Israeli Prime Minister Benjamin Netanyahu signed an agreement Wednesday with his right-wing allies, Haaretz reported, securing their support and making it more difficult for his rival Benny Gantz to form a minority government.
“If, perish the thought, a minority government is sworn in with the support of Joint List or part of it, we will not join this government at any time, we will vote against it and work in any way to bring it down,” the agreement says.
The agreement comes amid deadlocked negotiations after the 17 September elections saw Gantz’s Blue and White finish with the largest number of seats, but neither he nor Netanyahu’s Likud party has a clear path to a majority coalition.
Netanyahu received one more endorsement for prime minister than Gantz from MPs, resulting in President Reuven Rivlin tasking him with forming a government.
Netanyahu had earlier guaranteed the support of the bloc of 55 right-wing lawmakers, in an agreement securing their commitment to either a government headed by the premier or a national unity government with rotating leadership.
If Netanyahu does not manage to form a coalition by next week, President Reuven Rivlin will pass on the mandate to Gantz.
The premier fears that Gantz could form a minority government with Avigdor Lieberman’s party and the external support of the mostly-Palestinian Joint List – the Knesset’s third largest party.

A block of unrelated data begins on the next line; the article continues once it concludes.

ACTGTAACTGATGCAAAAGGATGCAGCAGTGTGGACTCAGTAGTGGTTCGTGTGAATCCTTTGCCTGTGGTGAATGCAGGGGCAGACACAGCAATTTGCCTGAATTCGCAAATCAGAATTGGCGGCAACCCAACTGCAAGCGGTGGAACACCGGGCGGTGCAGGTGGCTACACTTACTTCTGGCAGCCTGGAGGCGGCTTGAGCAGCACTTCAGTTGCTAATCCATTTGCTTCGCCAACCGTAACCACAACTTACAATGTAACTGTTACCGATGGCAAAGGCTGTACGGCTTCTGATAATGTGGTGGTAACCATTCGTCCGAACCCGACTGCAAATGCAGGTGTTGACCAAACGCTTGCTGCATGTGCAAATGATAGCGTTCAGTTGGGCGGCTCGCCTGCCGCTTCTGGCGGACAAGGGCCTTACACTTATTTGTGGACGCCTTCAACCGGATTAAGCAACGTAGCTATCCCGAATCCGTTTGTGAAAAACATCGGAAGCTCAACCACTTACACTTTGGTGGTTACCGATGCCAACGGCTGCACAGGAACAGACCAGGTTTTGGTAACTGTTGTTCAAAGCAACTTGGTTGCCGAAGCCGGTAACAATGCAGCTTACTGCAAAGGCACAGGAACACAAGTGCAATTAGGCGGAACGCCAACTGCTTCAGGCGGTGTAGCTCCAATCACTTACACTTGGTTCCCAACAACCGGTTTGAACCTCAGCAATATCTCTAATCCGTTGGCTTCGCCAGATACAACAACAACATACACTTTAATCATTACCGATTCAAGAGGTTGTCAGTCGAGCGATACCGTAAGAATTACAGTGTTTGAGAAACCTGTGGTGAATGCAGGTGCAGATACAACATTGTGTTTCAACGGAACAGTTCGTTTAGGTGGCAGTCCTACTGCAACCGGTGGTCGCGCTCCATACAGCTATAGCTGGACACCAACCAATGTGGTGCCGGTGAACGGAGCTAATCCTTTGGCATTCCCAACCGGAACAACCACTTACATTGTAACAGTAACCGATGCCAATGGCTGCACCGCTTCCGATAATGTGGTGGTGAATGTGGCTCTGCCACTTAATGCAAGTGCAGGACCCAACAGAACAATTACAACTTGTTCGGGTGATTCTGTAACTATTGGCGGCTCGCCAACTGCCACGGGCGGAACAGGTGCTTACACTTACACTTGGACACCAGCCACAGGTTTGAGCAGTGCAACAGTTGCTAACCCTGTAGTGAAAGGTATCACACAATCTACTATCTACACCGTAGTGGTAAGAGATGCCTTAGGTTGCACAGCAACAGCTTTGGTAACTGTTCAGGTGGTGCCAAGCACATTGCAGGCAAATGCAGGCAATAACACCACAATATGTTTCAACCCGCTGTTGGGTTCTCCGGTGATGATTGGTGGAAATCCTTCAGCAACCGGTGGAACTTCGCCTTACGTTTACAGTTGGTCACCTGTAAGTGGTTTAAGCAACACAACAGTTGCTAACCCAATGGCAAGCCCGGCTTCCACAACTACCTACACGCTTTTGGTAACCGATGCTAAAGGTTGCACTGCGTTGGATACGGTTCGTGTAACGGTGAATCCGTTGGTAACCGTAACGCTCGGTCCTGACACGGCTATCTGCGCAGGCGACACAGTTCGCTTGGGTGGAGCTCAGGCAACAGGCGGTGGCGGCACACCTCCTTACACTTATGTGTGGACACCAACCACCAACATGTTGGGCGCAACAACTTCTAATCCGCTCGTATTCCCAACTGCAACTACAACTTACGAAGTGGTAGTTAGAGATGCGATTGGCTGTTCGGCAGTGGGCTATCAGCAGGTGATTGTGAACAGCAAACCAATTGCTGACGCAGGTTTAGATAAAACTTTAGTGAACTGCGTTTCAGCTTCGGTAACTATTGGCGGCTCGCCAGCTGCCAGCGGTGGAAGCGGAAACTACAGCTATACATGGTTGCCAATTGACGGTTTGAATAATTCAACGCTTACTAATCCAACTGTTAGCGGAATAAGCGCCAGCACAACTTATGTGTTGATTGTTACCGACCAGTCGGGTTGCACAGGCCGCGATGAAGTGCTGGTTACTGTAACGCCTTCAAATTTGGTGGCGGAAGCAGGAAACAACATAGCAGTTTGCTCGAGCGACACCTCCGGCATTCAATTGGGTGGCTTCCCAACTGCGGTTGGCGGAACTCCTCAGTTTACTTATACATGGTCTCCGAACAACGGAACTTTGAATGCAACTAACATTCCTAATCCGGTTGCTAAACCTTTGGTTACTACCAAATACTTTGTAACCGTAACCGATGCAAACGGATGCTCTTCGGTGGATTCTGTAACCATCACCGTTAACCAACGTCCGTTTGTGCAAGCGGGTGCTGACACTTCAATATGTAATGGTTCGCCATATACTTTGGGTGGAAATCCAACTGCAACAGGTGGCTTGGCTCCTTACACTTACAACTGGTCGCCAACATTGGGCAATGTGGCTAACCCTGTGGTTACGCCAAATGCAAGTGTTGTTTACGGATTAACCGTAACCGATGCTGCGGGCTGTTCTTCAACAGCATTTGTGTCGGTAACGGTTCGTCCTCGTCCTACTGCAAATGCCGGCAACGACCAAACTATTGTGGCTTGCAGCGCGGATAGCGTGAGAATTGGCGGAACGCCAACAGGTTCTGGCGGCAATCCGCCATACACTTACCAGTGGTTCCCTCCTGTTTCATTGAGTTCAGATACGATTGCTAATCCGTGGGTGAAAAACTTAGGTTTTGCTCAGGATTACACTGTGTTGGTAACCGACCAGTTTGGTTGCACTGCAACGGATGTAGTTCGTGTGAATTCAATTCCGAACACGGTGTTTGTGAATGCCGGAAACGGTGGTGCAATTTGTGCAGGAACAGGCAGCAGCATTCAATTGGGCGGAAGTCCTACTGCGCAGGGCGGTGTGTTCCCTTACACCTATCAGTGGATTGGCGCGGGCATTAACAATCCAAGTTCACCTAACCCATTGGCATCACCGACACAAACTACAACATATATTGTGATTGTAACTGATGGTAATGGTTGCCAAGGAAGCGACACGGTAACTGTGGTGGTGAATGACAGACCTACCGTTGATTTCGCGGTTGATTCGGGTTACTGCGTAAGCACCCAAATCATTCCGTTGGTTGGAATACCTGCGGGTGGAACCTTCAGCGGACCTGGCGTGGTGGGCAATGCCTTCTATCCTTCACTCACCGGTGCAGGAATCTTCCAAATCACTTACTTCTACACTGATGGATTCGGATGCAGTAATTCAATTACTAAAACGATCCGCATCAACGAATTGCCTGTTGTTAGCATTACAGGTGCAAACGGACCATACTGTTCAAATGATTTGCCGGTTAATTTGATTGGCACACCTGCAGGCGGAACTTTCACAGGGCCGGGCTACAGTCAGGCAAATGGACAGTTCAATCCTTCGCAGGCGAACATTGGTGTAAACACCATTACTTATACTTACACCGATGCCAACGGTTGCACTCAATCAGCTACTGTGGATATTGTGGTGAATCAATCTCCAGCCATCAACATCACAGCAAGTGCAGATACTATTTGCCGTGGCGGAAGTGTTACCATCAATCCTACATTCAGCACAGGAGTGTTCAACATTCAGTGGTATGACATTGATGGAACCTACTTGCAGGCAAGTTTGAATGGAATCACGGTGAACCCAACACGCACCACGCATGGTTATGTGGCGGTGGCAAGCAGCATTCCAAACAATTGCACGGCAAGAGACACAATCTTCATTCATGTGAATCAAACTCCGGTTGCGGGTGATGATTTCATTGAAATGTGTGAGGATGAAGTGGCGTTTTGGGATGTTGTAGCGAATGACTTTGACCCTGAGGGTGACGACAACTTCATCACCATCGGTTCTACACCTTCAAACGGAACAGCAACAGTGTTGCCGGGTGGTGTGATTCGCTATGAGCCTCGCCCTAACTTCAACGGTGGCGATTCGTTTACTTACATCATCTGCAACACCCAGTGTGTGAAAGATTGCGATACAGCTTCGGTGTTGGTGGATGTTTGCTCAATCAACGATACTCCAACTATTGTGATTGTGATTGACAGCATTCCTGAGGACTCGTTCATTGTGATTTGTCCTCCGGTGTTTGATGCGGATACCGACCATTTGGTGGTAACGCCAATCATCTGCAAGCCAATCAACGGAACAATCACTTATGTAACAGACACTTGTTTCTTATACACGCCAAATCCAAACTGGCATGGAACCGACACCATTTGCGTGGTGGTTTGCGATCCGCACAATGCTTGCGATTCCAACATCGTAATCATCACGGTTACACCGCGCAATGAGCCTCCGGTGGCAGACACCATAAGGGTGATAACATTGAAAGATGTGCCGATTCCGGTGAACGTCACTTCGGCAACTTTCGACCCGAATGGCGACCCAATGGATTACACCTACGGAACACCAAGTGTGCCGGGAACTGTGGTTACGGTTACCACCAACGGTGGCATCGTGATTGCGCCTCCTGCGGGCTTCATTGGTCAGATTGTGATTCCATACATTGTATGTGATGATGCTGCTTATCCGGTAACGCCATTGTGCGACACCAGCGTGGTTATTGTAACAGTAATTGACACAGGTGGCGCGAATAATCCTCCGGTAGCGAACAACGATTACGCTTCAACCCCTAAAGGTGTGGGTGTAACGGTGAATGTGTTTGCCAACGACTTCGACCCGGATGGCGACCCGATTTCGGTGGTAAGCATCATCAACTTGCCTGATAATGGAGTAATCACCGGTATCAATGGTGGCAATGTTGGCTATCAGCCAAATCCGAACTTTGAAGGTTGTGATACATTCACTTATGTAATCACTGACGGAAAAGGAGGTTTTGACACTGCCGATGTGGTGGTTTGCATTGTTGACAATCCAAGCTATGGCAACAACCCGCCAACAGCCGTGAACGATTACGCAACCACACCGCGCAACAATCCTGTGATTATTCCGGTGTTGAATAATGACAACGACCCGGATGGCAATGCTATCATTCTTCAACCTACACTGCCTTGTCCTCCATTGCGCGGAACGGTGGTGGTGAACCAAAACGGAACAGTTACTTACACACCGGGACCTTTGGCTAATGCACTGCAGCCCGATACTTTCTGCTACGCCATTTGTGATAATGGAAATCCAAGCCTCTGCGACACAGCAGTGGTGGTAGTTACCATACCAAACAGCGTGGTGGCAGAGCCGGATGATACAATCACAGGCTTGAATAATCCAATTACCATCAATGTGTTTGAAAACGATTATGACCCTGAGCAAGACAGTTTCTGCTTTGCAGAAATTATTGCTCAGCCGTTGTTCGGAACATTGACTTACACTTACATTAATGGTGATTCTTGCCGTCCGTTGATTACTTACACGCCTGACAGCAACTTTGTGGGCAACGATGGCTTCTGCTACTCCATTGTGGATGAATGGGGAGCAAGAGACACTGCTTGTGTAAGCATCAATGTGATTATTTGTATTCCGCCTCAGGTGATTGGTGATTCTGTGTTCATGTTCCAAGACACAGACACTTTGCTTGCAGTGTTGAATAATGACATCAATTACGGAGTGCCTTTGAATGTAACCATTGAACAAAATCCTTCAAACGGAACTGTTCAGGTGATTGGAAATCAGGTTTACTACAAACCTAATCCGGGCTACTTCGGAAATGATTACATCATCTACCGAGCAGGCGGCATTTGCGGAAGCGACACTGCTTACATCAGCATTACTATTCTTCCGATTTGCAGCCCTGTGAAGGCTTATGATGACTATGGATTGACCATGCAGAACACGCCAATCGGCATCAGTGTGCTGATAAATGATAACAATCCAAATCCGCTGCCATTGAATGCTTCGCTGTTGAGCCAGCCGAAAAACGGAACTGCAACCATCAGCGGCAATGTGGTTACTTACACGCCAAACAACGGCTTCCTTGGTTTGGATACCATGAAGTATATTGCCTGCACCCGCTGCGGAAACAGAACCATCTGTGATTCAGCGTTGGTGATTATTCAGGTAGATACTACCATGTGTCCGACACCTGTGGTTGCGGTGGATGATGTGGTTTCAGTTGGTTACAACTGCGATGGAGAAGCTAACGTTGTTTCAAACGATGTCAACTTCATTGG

Netanyahu has been seeking confirmation from Lieberman that he would not enter into such an arrangement.
Lieberman did not deny the possibility of such a government, in a Wednesday Facebook post, but called it “spin” and said he would not discuss it.
“Do they want to sit and negotiate seriously with us? First of all, let them break up the Haredi-messianic bloc and then we’ll talk about everything,” he wrote.
The ex-defence minister said he could not for now back Netanyahu because he is willing to form a coalition with Israel’s ultra-Orthodox Jewish parties, which he accuses of seeking to impose religious law on the secular population.
Lieberman’s dispute with Netanyahu over the ultra-Orthodox Jewish parties caused negotiations to break down after April elections, triggering fresh polls.
Lieberman has insisted on a unity government between his party, Netanyahu’s right-wing Likud and Gantz’s centrist Blue and White.
Netanyahu may call for primaries within his Likud Party to show the party is unified behind him as he struggles to form a coalition after deadlocked elections, a statement said at the start of October.
Gantz and his Blue and White alliance have suggested Likud members abandon their longtime leader in favour of someone else in order to form a unity government.
The prime minister was “considering the possibility of holding Likud primaries”, the party said in a statement.
“The aim of the move is to shatter the illusion of a ‘Likud rebellion’ hoped for by other parties”.
There has been little sign so far of Likud members willing to challenge Netanyahu, but one of his main rivals in the party signalled on Thursday he could do so.
“I’m ready,” former minister Gideon Saar tweeted, without further explanation.
This article has been adapted from its original source.